Chimú Antiquities For Sale(1000 - 1470 AD)

The Chimu built a capital at Chan Chan, just north of Trujillo. Chan Chan is the largest pre-Columbian city in Peru, covering about 28 sq km, and is estimated to have housed about 50,000 people. Gone, for the most part, is the technique of painting pots. Instead, they were fired by a simpler method than that used by the Moche, producing the typical blackware seen in many Chimu pottery collections. Despite its poorer quality, this pottery still shows us life in the Chimu kingdom. Although the quality of the ceramics declined, metallurgy developed and various alloys, including bronze, were worked. The Chimu were also exceptionally fine goldsmiths. It is as an urban society that the Chimu are best remembered. Their huge capital contained approximately 10,000 dwellings of varying quality and importance. Buildings were decorated with friezes, the designs molded into the mud walls, and the more important areas were layered with precious metals. There were storage bins for food and other products from their empire, an empire which stretched along the coast from the Gulf of Guayaquil to Chancay. There were huge walk-in wells, canals, workshops and temples. The royal dead were buried in mounds with a wealth of funerary offerings. The Chimu was a highly organised society - it must have been to have built and supported a city such as Chan Chan. Chimor was conquered 50 years before the arrival of the Spanish, so there were plenty of survivors from pre-Inca times to dictate the particulars of the daily life of the Chimú before their conquest by Inca Tupac Inca Yupanqui. Chimor grew out of the remnants of the Moche culture.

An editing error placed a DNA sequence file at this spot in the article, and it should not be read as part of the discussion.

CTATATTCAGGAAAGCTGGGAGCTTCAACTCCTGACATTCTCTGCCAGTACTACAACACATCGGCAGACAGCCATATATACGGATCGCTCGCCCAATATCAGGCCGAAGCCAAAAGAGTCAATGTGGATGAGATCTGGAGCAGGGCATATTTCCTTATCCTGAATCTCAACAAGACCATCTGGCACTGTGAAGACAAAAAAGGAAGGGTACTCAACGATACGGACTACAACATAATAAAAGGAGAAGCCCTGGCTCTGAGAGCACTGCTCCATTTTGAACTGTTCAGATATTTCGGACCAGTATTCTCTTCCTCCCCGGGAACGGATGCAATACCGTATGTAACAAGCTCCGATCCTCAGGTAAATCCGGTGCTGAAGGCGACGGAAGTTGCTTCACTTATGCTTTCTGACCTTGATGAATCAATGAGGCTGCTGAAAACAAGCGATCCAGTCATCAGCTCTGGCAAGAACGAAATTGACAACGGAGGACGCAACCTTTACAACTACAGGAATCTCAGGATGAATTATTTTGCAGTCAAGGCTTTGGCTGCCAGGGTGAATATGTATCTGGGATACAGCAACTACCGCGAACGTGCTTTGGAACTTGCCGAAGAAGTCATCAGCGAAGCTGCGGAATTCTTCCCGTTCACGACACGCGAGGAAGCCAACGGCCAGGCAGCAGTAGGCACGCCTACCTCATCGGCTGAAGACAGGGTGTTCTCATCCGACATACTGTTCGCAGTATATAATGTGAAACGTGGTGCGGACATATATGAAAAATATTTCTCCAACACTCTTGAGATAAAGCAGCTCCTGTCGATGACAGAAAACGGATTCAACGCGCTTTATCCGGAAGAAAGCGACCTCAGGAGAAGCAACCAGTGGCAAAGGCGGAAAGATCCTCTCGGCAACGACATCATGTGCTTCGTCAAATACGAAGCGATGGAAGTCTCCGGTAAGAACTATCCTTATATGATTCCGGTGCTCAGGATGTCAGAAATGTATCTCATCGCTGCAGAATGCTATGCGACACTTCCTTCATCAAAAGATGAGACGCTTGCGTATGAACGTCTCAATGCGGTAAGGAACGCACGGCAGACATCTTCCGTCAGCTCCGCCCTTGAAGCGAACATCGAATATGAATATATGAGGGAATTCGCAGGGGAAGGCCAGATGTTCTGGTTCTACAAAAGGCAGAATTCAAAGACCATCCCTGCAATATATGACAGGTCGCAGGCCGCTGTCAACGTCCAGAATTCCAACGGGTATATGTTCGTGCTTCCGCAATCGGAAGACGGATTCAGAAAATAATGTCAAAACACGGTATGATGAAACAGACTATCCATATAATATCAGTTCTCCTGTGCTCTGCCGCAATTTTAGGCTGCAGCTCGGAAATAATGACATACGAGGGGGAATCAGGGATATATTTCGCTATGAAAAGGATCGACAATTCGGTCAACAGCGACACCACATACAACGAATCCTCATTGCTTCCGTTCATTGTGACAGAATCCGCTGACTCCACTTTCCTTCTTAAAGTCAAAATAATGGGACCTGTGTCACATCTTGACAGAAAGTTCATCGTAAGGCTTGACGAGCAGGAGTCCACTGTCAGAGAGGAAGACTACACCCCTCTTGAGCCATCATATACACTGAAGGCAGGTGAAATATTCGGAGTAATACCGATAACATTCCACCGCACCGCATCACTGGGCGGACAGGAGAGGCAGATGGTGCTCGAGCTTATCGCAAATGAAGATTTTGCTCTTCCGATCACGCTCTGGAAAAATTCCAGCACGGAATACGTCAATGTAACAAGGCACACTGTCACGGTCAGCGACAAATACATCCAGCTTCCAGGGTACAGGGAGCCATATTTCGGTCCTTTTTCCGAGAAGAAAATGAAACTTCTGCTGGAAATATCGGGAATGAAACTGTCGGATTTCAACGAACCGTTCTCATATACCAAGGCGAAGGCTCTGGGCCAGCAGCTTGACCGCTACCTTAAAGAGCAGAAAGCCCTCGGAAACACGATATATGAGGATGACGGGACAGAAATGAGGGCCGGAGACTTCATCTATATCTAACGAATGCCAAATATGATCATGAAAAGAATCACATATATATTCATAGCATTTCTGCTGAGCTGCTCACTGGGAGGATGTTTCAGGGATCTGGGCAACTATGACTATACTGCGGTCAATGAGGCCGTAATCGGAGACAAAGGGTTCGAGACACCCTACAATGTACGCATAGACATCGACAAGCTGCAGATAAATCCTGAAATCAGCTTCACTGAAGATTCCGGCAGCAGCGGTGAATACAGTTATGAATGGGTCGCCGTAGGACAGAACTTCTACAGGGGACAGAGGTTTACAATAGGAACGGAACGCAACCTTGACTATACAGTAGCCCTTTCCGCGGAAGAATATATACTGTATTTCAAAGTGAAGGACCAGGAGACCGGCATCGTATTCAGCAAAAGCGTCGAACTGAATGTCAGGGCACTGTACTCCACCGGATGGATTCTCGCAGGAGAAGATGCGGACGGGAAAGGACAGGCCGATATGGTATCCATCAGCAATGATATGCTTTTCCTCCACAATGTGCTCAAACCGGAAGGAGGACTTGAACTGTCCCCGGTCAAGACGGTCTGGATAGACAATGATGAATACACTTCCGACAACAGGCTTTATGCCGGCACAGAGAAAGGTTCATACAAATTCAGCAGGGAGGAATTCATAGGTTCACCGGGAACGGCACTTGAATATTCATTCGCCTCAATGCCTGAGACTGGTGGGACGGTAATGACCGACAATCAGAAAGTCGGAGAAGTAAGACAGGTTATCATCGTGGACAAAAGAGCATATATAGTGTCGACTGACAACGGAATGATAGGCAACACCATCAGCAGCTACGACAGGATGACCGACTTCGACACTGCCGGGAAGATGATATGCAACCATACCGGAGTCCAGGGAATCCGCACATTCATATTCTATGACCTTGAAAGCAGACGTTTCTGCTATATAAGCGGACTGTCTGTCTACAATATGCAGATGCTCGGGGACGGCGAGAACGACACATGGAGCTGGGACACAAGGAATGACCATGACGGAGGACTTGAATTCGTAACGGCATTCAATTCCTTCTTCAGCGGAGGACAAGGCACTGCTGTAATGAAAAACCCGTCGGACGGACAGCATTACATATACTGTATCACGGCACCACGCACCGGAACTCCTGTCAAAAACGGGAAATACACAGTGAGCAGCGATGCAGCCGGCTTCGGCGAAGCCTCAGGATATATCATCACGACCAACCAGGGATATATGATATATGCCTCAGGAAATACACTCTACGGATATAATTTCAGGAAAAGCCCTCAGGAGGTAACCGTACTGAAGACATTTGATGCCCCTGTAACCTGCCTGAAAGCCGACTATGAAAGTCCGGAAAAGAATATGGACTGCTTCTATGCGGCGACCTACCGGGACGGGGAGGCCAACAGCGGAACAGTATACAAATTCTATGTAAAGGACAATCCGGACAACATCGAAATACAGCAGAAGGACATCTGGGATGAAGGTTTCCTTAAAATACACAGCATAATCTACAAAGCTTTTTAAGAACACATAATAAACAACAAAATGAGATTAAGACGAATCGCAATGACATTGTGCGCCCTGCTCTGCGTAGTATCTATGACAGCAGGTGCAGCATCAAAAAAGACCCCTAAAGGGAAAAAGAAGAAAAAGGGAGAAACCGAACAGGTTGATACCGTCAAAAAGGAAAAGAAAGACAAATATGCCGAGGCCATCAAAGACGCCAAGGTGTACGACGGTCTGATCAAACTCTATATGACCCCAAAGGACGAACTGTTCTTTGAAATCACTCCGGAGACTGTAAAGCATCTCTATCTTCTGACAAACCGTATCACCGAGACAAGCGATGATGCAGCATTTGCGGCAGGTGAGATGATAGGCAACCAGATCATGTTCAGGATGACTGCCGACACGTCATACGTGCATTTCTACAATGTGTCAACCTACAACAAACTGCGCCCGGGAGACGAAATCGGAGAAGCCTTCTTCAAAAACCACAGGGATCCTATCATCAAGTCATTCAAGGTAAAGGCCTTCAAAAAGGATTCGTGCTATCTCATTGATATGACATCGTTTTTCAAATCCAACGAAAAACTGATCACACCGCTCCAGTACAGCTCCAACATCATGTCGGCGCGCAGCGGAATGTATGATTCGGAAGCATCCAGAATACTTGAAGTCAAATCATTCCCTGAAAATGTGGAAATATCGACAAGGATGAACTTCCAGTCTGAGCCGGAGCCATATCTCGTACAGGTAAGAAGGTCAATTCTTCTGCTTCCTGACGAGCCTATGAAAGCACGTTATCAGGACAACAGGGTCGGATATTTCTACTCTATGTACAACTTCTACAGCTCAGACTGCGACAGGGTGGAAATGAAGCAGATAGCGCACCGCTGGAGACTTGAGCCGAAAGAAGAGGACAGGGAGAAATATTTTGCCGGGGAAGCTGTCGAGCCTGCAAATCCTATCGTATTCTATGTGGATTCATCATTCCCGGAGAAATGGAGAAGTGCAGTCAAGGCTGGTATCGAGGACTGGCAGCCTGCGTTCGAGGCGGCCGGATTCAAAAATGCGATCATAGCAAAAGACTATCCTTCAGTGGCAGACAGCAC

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Ancient Chimú 'Sea Birds' Ear Spools 005389

Ancient Chimú 'Sea Birds' Ear Spools
Silver, 18.14 grams, 46.05mm and 45.39 mm. Circa 1200 - 1532 A.D. Two beautifully designed hollow silver ear spools. The face of the spool is decorated with a large sea bird and the remaining area with dots; one shows traces of the original cotton thread. These would have originally been worn through a perforated ear lobe of a high status Chimú tribesman.

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Ancient Chimú 'Sea Birds' Ear Spools 005389


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